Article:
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With my graduation from CSU in Natural Resources Management there are a few things I would like to reflect upon that I have learned about the future of conservation efforts.

The relationship between the earth and people has become a complex issue as human influence has grown to span the entire world.  Human technology and innovation has provided opportunities that allow for a better quality of living and a much larger population at the cost of the degradation of Earth’s biosphere.  But these intellectual and technological advancements have also provided the ability for people to manage their environment for the better with ideals such as preservation and conservation. Ideological reform from the efforts of people such as John Muir, Gifford Pinchot, and Aldo Leopold and governmental laws and policies such as the ESA and NEPA have proven that the destructive influences of humans can be counteracted.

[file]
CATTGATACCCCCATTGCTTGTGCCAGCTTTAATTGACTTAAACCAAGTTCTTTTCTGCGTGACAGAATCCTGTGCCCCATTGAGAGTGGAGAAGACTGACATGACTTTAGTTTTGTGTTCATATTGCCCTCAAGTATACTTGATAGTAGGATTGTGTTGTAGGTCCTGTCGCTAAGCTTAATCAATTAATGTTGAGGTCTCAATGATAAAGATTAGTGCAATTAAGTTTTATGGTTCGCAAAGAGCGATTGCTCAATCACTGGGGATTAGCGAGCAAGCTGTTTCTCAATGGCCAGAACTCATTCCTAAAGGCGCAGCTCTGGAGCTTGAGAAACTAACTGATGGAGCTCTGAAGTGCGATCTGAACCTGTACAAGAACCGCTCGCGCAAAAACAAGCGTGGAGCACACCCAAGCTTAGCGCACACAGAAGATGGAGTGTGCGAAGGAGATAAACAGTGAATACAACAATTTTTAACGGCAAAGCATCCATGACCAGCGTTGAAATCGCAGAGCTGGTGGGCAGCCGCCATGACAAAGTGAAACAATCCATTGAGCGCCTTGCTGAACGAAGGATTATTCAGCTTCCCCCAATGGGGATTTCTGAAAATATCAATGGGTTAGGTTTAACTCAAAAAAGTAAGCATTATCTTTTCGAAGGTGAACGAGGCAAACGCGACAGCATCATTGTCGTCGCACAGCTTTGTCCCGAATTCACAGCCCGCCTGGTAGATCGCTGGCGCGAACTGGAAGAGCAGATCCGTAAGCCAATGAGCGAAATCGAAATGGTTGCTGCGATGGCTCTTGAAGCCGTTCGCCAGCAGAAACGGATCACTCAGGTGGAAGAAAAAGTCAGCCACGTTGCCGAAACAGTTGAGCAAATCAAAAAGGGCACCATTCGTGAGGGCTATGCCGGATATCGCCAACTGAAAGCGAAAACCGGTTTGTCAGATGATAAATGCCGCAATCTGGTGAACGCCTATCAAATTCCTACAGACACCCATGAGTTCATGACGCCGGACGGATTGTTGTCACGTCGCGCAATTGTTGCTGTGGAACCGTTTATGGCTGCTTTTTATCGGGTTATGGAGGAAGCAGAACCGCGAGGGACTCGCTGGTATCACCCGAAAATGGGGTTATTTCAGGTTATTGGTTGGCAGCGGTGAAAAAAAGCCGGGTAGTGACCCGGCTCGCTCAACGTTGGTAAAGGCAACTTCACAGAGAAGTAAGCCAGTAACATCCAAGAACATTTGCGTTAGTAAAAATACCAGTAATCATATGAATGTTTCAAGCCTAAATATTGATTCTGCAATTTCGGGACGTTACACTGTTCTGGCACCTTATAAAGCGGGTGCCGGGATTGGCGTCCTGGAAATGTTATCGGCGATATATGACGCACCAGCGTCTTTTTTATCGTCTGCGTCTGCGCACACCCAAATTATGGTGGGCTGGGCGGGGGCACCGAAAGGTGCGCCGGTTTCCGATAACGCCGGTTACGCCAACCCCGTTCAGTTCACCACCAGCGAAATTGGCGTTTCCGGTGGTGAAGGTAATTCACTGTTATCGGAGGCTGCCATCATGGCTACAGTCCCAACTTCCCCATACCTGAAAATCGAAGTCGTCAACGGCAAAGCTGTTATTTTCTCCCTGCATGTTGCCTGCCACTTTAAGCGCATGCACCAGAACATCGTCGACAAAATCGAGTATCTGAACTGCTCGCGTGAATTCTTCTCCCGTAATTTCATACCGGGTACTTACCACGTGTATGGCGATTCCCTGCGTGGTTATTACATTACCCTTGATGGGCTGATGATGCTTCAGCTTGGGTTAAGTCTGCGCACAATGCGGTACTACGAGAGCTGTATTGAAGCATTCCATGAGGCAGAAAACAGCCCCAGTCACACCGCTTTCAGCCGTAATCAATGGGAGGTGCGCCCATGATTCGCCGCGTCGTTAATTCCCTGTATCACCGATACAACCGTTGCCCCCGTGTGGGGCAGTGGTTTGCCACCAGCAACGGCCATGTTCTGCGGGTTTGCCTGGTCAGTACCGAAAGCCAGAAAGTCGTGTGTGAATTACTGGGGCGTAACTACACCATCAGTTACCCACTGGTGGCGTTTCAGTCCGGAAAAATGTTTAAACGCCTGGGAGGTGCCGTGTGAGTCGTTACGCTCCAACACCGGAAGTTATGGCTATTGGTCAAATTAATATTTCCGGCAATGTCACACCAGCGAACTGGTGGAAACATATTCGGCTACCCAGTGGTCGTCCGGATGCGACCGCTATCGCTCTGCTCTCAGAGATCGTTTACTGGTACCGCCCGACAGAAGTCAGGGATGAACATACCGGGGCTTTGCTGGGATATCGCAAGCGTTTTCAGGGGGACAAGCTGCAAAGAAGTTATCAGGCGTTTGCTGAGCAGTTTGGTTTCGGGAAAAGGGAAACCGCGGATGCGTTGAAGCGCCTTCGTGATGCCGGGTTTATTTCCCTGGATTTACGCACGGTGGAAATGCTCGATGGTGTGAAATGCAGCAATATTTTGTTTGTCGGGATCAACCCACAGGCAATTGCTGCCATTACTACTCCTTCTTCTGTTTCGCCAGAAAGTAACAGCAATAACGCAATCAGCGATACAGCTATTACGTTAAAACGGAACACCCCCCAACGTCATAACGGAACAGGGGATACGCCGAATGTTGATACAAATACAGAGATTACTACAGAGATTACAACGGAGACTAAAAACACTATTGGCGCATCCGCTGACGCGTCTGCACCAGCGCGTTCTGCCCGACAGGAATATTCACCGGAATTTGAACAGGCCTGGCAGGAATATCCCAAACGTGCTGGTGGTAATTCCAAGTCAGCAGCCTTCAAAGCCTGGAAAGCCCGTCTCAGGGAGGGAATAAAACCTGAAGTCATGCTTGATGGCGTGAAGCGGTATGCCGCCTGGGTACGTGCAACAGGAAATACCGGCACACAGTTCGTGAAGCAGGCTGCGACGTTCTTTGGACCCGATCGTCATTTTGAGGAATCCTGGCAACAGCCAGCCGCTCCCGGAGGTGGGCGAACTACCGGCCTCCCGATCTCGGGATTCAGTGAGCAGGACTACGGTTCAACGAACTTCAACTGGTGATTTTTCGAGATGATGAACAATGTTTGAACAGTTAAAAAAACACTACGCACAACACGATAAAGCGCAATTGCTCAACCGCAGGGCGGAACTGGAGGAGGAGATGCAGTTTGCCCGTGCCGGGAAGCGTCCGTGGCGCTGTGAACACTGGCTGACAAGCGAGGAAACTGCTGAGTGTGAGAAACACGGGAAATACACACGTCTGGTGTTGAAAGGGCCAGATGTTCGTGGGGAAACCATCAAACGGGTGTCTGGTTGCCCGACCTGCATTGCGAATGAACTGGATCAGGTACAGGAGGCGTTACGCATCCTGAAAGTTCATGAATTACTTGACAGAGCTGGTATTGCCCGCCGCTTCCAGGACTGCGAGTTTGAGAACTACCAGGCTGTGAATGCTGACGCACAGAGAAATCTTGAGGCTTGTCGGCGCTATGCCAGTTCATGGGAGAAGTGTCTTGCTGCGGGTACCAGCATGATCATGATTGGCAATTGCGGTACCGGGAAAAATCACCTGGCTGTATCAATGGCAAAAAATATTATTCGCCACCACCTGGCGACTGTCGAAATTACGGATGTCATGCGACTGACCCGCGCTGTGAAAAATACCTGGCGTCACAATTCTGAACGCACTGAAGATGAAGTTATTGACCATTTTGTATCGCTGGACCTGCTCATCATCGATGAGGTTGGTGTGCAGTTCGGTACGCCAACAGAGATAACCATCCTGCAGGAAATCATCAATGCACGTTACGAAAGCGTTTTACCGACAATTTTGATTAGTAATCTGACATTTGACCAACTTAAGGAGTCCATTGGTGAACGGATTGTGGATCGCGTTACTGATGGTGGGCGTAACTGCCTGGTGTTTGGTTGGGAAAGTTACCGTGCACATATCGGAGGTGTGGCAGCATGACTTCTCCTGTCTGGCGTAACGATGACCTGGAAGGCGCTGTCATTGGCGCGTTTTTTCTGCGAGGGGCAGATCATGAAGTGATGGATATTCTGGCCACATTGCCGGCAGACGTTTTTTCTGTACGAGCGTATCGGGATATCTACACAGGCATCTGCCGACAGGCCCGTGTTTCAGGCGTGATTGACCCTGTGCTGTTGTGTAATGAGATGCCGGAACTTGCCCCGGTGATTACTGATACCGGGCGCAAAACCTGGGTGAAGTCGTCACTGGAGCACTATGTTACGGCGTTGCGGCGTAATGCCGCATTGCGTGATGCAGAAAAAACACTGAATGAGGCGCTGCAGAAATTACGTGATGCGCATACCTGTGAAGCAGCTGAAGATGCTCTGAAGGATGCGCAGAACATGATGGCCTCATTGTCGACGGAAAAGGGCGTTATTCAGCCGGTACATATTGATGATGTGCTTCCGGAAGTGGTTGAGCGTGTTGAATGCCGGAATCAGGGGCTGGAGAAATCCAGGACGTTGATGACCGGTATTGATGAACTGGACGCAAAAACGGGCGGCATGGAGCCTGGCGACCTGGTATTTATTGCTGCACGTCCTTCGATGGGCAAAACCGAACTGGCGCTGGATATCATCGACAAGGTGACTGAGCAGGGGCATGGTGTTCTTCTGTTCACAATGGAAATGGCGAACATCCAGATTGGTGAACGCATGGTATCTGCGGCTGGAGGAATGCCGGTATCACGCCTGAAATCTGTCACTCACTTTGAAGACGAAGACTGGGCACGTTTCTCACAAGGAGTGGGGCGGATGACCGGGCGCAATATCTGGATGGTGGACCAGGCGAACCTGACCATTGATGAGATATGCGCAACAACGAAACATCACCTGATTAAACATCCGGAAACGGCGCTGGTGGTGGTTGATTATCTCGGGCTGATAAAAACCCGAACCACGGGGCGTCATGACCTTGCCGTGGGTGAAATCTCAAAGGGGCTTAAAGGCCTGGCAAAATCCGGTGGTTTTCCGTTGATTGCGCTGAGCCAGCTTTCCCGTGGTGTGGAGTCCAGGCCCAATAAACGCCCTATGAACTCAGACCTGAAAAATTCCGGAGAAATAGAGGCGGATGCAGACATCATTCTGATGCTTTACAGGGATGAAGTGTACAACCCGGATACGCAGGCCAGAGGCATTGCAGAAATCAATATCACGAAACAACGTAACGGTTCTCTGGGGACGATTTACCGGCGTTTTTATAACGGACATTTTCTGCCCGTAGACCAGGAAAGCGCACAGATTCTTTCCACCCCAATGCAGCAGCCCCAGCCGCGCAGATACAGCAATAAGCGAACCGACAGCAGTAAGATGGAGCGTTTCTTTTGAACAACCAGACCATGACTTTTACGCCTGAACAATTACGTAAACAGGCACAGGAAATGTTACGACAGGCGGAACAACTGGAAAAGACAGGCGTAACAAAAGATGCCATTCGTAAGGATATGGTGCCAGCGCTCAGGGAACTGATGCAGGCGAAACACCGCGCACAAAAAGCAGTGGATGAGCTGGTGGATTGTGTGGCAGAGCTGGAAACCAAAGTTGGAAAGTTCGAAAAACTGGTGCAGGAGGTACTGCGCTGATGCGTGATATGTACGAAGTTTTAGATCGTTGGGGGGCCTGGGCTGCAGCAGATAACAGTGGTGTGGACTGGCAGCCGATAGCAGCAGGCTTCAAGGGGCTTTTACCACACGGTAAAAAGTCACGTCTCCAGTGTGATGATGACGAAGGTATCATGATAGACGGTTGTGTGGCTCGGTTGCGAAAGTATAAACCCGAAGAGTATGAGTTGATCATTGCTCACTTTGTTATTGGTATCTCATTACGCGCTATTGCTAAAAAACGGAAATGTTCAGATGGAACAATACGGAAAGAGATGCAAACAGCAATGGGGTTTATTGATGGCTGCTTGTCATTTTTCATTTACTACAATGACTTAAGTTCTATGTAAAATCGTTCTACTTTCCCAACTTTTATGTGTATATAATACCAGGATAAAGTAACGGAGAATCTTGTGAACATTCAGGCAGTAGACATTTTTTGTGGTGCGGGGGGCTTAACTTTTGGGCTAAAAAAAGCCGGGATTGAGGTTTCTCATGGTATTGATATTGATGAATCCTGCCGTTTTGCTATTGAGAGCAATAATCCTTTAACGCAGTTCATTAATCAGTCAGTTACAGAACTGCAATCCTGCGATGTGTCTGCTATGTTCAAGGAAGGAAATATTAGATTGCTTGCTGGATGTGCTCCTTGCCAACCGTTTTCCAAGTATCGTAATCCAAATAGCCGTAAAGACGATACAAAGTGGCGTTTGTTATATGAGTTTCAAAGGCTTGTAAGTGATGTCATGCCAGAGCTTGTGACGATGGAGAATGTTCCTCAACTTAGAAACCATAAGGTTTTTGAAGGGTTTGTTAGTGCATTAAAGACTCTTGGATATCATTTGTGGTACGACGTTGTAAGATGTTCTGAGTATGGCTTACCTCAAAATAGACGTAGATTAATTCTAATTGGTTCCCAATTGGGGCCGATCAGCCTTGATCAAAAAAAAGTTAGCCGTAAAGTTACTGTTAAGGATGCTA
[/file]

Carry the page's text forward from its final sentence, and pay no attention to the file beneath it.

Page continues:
As today’s modern world becomes more separated from the “natural world” I think that education has become the most important aspect of conservation.  Aldo Leopold’s “The Land Ethic” seems to be even more relevant today than its publication in 1948.  With all of today’s economic constraints on conservation efforts this quote from Leopold is more relevant than ever: “The bulk of all land relations hinges on investments of time, forethought, skill and faith rather than on investments of cash.”  Money is a critical aspect of conservation efforts but the way in which it is used will have the biggest effect.

 

Harrison Barnett 5.14.14

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